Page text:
Farmers in Balaka, Malawi, prefer CA

Balaka district

If Chrisy Samson Mpomola, a farmer in Malawi, were to choose a method of farming for her whole farm, she would choose the conservation agriculture (CA) method, with no ridges, where maize is intercropped with pigeon peas and herbicide applied (only Glyphosate)  for weed control. Why? “Because the work is not so difficult, we leave the residue on the ground, and the crop that grows has a good stand,” she said. “I think this is a profitable farming method, and my neighbors admire my crop, she continued. As a result of this, early adopters have emerged, who imitate what she has done on her land. “Using my conventional farmers’ practice, I used to get four to five bags of maize; now I anticipate getting 20 bags.” A neighbor, Alice Mpochera says she admires Chrisy’s CA crop, and although she does not know much about the project, she can see that the crop grown on Mpomola’s farm appears to have a high yield and she would be interested in learning more about the improved farming methods used.

Chrisy is married to Afiki Mpomola, and they have six children, three of whom are married. Chrisy has been farming for about 30 years, and the family owns a total of four acres. Apart from maize and groundnuts, they also grow cotton and pigeon peas as cash crops. The groundnuts are grown both for subsistence as well as for income. Six treatments have been implemented on Chrisy and Afiki’s fields: planting on ridges, which is also referred to as farmers’ practice; basin planting under conservation agriculture (CA); CA with no ridges where maize is intercropped with pigeon peas, and Glyphosate herbicide used to control weeds; CA under sole maize, planted using a dibble stick; CA under groundnuts; and CA on a rotation of maize and groundnuts basis.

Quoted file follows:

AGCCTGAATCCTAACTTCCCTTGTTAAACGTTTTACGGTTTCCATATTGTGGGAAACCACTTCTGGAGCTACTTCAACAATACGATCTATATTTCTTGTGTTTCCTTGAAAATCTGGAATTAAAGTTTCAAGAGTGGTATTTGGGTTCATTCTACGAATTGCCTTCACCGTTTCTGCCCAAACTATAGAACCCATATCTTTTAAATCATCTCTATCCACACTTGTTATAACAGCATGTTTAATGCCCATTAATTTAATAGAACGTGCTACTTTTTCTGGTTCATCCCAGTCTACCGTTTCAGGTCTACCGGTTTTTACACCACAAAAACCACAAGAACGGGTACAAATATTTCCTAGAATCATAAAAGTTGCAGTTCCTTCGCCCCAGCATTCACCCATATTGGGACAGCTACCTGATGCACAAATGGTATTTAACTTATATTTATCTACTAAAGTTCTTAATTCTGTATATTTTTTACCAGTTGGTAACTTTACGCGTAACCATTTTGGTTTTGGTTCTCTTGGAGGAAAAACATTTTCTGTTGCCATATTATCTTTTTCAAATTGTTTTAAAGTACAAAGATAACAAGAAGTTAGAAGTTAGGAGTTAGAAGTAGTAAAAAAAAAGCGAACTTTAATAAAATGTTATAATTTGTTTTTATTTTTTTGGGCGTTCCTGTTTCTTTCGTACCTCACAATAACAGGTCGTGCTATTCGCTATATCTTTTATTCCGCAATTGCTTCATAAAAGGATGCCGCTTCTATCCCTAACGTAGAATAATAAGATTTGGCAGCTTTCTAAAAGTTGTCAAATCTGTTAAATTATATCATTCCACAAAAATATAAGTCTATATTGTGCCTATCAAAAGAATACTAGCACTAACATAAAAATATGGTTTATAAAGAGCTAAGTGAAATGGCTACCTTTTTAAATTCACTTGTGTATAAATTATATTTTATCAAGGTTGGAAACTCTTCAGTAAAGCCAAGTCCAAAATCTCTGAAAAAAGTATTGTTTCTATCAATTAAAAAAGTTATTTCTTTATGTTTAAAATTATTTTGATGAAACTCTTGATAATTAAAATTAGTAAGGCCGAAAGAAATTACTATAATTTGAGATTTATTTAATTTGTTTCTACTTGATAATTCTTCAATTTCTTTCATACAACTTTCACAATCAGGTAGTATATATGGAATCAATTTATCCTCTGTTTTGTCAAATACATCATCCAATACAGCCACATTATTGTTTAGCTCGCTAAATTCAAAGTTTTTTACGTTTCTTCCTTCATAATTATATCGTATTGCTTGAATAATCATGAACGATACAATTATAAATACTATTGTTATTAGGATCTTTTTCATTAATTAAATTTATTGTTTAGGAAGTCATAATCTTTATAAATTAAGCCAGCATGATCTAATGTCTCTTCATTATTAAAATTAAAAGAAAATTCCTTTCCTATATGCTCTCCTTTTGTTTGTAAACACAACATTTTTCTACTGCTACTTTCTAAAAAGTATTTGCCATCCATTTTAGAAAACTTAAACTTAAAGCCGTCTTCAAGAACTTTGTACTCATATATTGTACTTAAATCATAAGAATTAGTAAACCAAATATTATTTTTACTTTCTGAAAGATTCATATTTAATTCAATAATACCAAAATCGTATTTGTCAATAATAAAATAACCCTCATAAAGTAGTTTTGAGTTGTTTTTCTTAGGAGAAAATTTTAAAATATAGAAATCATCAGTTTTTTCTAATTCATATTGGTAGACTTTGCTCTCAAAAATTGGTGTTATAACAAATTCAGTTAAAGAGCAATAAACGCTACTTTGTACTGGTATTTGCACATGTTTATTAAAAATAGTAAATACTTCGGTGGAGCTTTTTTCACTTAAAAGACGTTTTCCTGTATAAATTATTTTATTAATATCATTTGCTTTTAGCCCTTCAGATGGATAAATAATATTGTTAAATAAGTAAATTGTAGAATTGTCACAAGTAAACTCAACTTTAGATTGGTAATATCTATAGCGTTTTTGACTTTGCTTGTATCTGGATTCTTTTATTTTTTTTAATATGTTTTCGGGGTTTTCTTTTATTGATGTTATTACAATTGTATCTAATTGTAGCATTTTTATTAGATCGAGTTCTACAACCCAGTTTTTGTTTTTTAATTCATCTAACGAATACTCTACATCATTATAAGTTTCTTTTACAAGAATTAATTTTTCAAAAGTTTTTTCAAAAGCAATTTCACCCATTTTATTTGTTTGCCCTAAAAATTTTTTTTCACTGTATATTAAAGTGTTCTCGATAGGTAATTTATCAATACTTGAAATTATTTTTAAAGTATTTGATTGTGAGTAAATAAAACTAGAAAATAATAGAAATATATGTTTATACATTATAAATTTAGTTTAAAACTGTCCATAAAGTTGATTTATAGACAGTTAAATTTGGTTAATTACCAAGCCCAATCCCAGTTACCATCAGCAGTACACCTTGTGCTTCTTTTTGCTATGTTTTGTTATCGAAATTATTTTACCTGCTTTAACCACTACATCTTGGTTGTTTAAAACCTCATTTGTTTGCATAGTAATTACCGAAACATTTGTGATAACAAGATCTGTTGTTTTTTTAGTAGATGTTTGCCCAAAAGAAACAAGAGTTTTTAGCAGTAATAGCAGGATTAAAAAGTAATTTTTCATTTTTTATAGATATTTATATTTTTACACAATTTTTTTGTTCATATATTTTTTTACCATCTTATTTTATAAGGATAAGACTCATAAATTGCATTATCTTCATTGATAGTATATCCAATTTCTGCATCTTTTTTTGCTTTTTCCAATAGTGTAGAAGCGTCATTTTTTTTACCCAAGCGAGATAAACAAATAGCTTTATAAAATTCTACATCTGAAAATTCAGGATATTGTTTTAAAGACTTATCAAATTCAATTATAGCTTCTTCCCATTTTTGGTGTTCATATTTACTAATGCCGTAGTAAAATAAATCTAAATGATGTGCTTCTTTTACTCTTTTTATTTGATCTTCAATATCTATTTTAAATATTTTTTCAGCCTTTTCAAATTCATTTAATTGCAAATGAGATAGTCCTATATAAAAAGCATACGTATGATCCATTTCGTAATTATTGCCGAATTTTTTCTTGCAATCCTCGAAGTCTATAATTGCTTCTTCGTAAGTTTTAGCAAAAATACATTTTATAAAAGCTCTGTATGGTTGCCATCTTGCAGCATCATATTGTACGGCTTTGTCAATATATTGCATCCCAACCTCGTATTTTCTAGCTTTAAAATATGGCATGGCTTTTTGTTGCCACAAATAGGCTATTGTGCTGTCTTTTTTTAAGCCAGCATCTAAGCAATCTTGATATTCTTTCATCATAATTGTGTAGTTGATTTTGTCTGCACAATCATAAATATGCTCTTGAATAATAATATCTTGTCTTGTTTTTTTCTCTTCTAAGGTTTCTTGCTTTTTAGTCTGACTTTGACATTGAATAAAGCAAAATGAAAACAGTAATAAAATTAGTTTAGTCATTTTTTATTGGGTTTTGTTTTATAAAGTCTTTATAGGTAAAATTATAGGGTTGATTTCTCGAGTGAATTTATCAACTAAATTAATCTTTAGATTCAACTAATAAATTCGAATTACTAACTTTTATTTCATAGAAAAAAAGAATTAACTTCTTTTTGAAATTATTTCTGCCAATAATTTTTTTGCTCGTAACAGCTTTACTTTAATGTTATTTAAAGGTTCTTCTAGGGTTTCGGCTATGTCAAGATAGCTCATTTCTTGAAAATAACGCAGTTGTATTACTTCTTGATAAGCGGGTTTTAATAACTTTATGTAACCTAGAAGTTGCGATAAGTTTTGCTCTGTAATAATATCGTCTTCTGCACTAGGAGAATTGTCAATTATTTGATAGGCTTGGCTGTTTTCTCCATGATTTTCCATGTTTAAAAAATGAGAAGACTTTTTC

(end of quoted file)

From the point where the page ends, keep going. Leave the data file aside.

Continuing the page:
The SIMLESA selection process for farmer participation in Malawi is a ‘democratic’ one; farmers were asked to nominate one amongst the group, whom they considered to be industrious, these names were placed in a box, and the results tallied. The farmer with the most votes was chosen as the participating farmer. The Mpomolas were chosen by community members due to their reputation as hard-working farmers.

According to SIMLESA project coordinator, Dr. Mulugetta Mekuria, “the idea here is to help farmers consider the different options available, and then choose which method works best for them, and thus help improve their income.  We are transferring research experiments to farmers’ plots to see how these perform,” he said. “I am very happy to be part of the project and if we continue in this way, my livelihood will improve”, Chrisy concluded.

Funded by

Ethiopia Kenya Malawi Mozambique Tanzania
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Sustainable Intensification of Maize-Legume Systems for Food Security in Eastern and Southern Africa (SIMLESA)

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